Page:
I couldn’t believe how hot it got while I was running.  I had on trishorts, a thin, short-sleeved under armor top and a light long-sleeved workout shirt.  I was sweating and it only 50 degrees!   Did I really do workouts like this in 80 degree weather last year?   Is St Croix 1/2 Ironman really only six weeks away?  That is going to be really hot.

Speaking of St. Croix, here’s a weird note.  Not nervous about being able to finish a 1/2 Ironman at all.  Of course I am totally conceding that I may have to walk up the Beast and I may have to walk some of the run if it is hot and hilly but endurance-wise, no problem.  I can swim the 1.2 miles, bike the 56 and run the 13.  The only kicker is that heat and the hills, those will bring me down a lot.    But I have six weeks to get even fitter and stronger and I will keep in mind that St. Croix is my “fun” race not an “A” race.  I will worry about performance at Tupper Lake.  I’m looking forward to doing a race — as I said to my ride partner yesterday, the thing about doing triathlons is that in every race somewhere during the bike I always think, what a great way to spend a day.  Swimming, biking (eh running, the necessary evil) with people around you handing you water while you get to basically play.  What more could you want?

In in a weird, sick kind of way, I enjoyed my big workout on Saturday.  I think a big part of that comes from being so grateful that I can do it at all.  I ran into one of my old coaches from a couple of seasons ago who was out doing the workout with us.  He asked me how I was and I told him I’m 100%, it felt like a long climb out of the hole but there is nothing I can’t do now and I’m right where I was last year if not even a little better in many ways.  He said he understood as he has been in similar situations and has often marvelled at the capacity of the human body for recovery.  I agreed that it was a pretty phenomenal process — how the body heals, in its own way and in its own time.   Just thinking about that fills me with a deep sense of gratitude and awe.  So in the end looking back at the workout where I suffered but I felt strong and capable I realized that I had (in that weird, sick kind of way) a good time out there.  I actually enjoy the process of training, it’s fun and rewarding on many levels.  (And let’s be honest, nothing wrong with a little endorphin high too.)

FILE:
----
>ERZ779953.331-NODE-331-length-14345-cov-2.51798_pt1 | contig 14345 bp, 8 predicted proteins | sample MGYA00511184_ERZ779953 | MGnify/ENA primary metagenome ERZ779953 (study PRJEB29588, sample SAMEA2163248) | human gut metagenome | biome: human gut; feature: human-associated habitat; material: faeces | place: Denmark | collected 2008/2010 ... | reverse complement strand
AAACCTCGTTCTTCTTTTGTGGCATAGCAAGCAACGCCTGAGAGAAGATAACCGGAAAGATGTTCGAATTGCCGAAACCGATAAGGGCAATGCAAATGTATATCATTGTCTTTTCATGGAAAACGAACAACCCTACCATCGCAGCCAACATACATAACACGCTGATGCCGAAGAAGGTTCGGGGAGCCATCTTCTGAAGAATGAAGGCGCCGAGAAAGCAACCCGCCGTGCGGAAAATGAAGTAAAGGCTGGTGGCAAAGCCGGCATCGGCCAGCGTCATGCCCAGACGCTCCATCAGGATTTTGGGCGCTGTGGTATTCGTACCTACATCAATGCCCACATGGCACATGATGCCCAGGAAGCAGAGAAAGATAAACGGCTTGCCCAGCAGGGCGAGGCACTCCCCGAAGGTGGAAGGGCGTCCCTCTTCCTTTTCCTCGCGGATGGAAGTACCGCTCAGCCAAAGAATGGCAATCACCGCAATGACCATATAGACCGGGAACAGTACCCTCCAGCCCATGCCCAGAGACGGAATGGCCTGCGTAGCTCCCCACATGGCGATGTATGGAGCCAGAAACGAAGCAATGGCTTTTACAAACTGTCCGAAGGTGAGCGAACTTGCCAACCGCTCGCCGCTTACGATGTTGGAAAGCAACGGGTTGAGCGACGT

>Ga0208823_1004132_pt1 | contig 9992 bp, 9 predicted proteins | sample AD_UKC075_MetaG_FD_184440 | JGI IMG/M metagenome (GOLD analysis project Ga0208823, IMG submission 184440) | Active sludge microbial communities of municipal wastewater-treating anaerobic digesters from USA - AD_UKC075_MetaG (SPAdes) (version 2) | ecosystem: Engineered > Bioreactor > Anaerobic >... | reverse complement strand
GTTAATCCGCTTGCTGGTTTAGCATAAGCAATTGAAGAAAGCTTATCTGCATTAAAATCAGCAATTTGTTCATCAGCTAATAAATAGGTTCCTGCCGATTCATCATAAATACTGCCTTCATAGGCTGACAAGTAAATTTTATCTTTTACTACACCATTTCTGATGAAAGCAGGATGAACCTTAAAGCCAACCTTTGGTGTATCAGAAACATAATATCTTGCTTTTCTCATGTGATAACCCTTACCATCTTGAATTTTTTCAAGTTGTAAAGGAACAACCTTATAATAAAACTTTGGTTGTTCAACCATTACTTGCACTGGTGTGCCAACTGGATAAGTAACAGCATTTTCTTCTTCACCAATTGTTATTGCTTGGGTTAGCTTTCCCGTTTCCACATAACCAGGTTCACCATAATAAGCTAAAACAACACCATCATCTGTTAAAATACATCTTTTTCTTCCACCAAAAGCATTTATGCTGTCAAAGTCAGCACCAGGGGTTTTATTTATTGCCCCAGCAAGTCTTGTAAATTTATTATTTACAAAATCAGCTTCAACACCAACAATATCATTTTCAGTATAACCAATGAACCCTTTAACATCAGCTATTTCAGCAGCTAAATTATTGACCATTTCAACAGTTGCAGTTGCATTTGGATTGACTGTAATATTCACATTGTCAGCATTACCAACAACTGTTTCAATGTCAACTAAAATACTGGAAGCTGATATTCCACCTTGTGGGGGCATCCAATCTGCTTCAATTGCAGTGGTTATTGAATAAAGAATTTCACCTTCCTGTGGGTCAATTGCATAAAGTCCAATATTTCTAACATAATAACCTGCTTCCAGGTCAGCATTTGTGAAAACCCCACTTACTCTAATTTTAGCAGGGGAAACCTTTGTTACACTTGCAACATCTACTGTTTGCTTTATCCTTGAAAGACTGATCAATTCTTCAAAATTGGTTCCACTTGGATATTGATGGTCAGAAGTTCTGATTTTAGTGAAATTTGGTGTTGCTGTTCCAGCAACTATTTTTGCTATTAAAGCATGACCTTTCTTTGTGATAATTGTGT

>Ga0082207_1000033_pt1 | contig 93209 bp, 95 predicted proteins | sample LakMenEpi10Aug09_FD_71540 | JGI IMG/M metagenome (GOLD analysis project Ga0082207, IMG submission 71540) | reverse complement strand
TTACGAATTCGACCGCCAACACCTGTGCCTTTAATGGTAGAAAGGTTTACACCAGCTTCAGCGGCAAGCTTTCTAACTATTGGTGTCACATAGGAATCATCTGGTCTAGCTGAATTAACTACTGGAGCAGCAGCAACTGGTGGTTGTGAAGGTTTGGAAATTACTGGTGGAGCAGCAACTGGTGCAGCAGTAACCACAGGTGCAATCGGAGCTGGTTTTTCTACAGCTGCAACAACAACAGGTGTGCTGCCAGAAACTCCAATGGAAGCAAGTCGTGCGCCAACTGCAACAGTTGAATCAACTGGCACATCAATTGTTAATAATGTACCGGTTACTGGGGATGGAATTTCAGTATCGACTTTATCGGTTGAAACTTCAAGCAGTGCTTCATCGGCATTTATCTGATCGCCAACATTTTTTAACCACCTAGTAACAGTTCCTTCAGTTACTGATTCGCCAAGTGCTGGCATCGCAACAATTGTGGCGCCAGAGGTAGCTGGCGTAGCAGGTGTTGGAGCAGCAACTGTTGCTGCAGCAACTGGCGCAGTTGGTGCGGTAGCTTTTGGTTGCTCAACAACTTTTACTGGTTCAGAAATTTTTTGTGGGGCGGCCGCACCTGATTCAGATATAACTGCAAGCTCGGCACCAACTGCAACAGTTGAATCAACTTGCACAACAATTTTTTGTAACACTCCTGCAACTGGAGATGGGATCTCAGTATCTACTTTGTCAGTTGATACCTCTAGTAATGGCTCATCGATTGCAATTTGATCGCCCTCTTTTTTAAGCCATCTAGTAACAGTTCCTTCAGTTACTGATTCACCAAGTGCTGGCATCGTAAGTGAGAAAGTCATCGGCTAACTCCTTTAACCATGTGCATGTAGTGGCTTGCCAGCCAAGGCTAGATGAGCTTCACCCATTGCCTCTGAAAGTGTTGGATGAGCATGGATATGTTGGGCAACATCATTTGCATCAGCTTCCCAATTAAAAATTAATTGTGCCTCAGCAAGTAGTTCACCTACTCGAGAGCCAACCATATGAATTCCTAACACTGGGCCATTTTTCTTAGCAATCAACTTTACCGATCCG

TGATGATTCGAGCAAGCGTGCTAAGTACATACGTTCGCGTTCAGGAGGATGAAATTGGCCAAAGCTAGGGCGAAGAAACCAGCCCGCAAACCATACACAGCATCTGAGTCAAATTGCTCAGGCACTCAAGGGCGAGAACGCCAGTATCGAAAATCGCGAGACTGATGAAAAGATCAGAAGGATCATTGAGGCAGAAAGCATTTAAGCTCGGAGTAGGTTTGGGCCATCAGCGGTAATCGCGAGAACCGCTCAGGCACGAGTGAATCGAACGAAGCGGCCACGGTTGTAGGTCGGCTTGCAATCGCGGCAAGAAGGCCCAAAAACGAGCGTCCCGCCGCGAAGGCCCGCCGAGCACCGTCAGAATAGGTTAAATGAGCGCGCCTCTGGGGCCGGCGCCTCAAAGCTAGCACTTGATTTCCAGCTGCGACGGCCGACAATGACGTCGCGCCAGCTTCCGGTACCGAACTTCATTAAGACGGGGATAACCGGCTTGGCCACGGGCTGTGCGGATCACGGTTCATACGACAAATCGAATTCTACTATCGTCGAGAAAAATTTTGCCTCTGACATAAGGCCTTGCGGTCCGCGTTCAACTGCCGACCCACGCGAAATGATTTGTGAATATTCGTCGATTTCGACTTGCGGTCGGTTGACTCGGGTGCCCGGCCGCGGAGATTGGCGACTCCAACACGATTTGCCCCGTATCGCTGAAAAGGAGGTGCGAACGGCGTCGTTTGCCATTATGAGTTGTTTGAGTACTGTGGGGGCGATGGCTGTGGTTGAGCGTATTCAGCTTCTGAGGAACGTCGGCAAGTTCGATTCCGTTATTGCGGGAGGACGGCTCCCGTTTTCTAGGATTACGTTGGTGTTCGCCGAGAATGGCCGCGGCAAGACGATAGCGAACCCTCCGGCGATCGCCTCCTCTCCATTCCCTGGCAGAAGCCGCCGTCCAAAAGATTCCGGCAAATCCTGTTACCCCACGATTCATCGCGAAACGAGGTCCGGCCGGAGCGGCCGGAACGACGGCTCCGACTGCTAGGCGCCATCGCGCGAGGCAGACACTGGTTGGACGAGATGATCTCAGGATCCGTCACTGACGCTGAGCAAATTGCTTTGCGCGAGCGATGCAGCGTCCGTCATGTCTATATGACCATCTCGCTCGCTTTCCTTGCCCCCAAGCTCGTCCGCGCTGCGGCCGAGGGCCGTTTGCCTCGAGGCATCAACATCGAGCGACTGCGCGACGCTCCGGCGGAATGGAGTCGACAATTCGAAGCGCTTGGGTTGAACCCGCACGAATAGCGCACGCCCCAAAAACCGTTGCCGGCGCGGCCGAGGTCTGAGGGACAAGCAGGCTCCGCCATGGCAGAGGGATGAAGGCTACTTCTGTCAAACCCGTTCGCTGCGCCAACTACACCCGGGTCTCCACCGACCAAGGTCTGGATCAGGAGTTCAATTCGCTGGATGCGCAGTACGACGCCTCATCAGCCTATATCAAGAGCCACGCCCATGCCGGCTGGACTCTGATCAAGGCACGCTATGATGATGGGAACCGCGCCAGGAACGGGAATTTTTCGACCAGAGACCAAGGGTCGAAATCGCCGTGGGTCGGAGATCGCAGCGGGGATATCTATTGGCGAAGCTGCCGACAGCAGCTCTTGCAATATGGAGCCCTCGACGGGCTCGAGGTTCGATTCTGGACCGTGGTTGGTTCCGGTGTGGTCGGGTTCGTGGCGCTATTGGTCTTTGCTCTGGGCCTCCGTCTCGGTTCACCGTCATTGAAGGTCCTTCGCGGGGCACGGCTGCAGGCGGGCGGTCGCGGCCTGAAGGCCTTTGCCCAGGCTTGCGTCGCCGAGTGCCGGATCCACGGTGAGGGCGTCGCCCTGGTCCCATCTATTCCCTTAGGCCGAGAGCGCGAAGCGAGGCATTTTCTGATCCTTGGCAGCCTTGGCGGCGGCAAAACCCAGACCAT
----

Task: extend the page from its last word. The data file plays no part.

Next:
After our run we had to get back onto our bikes and ride home.  All I kept thinking was Why oh why didn’t I drive over the bridge?  The coach kept telling us that a light easy spin would help our legs recover.   Ugh.   As I pedalled toward the bridge my right inner hamstring started cramping along with my left calf.  Wonderful.  Where’s my car when I need it?

By the time I hit Riverside Drive all the cramps in my legs went away and I rode home with two of my favorite teammates.  We rode by a bike race which was cool and we chatted as we looked at the architecture on Riverside drive and the sun was coming out.  I had to make note that we were all blessed to be able to do all of this.  It truly is a miracle that we are healthy enough and have the opportunity to celebrate our lives and the great gift of our physical resources.  Time from bridge back to my apartment, 45 minutes easy pace.  (Note to self:  ALWAYS check brake pads before leaving.)

Sunday I did an okay ride out to Piermont and back.  We should have gone further but my ride partner got a flat and that held us up a bit (along with a stop at the bike shop to get her parts).  In the end we put in 48 miles which seemed unfortunately short because I was ready to ride longer.  But, I had company coming for dinner so I had to turn around.  While I was cooking I had to chuckle to myself,  wow, 48 miles doesn’t seem like very much?  You’ve come a long way baby.


“Always remember Pooh, you’re braver than you believe, stronger than you seem, and smarter than you think.”